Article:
Reasoning that Congress will make the individual tax cuts permanent in due course, the OMB built them into the baseline. This eliminated a tax receipts difference after 2026 (some $600 billion over the remainder of the budget projection period) between Tables S-3 and S-4, thereby avoiding line entries in Tables S-2 (Effect of budget proposals on projected deficits) and S-6 (Mandatory and receipt proposals). Donald Trump’s budget for a declining America, op. cit.
Although we believe the individual tax cuts should be made “permanent” (they could still be changed at any time, like any other provision of the tax code), it would have been better to disclose the existing situation and explicitly note the administration’s intentions for fixing it.
Another interesting point: individual income tax collections are projected to grow faster than one might expect. See Table S-5 (Proposed budget by category as a percentage of GDP). The sum of corporate income taxes, payroll taxes, excise taxes, etc. basically rises in tandem with GDP (from 8.1% of GDP in 2019 to 8.4% in 2029), but individual income taxes grow from 8.0% of GDP in 2019 to 9.7% in 2029. Perhaps it’s anticipated that American workers will work their way up into higher income tax brackets.
Finally, the administration has arguably presented an unduly rosy budget scenario by assuming faster economic growth than can reasonably be expected – according to other experts such as the CBO - thereby lowballing spending needs and overestimating tax receipts. Donald Trump’s budget for a declining America, op. cit.
. . . perhaps the most outlandish aspect of the Trump budget is the audacious economic growth rates it assumes. The White House projects GDP to be more than 13% higher at the end of the next decade than does the non-partisan Congressional Budget Office in its baseline scenario. By comparison, President Obama’s final budget projected an end-of-the-decade GDP that was only 3% higher than CBO’s baseline estimate.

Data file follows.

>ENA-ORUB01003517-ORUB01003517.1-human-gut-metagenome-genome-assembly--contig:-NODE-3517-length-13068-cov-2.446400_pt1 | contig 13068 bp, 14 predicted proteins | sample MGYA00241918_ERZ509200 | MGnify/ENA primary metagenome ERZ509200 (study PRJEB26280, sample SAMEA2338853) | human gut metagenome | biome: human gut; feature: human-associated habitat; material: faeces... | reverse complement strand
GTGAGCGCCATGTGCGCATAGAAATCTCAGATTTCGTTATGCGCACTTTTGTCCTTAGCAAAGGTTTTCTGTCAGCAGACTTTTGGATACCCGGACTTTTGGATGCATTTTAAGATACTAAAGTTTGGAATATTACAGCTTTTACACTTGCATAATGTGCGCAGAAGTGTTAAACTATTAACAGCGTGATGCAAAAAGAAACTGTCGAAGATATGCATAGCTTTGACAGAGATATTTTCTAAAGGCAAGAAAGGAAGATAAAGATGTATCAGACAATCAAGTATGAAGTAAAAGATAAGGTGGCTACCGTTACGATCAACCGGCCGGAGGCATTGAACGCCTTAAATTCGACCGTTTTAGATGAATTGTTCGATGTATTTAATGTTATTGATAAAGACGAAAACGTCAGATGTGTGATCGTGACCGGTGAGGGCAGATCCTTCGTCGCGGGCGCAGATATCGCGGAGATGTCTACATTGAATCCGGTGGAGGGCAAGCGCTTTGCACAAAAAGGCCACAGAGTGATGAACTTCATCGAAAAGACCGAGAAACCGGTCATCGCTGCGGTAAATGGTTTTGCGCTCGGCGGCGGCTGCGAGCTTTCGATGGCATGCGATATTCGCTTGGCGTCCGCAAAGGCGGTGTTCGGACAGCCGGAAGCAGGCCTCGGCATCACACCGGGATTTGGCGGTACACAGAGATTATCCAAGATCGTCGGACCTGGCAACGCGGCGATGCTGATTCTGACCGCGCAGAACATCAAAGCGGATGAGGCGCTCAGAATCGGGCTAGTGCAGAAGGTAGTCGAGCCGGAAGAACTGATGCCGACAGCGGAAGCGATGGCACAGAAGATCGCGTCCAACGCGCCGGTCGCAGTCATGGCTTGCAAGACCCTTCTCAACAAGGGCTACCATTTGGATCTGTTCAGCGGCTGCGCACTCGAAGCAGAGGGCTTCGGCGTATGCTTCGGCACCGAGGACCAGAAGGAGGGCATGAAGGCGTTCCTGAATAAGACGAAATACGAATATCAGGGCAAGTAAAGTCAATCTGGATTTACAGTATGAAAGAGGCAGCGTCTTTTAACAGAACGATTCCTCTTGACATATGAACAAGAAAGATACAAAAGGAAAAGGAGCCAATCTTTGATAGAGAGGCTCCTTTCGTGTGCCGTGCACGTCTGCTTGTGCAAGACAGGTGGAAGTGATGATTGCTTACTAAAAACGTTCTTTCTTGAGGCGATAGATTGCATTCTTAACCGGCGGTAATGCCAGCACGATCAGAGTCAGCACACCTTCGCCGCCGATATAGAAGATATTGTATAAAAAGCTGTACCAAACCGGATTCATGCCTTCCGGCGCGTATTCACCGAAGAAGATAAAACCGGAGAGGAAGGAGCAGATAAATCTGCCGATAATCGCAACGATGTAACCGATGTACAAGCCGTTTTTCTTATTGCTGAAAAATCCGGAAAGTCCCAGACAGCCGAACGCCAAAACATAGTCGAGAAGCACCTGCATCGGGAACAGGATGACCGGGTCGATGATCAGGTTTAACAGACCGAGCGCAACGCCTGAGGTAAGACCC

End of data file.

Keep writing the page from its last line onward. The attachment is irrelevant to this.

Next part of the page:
Here we would be inclined to disagree. The OMB did not juice its growth forecast this year, but continues to use essentially the same economic assumptions that were used for BP-2018 and BP-2019. Furthermore, a 3% growth rate for GDP doesn’t seem obviously unattainable, let alone “outlandish.” Admittedly a shortfall could develop however, if there was a trade war with China, global recession, or other adverse developments. The Trump budget’s economic forecasts should work, for now, Bruce Yandle, Washington Examiner, 3/13/19.
. . . to experience this happy outcome for a decade, we need a bit of cooperation from Washington politicians. Here’s a handy checklist: Elimination of all currently imposed tariffs and declare peace on the trade-war front; no more government shutdowns; no more tax increases; and no more de novo regulatory initiatives. Is this too much to hope for? Unfortunately, I believe it is. But I sure like thinking about it.
IV. Deficits – By definition, a shortfall between receipts and outlays constitutes a budget deficit. BP-2020 shows this state of affairs continuing for the next 10 years, although the shortfall would gradually be reduced.
Two years ago, the president’s first budget proposal took credit for eliminating the deficit by year 10 (then FY 2027) of the budget projection. Pluses and minuses: Assessing the president’s budget proposal, 6/5/17.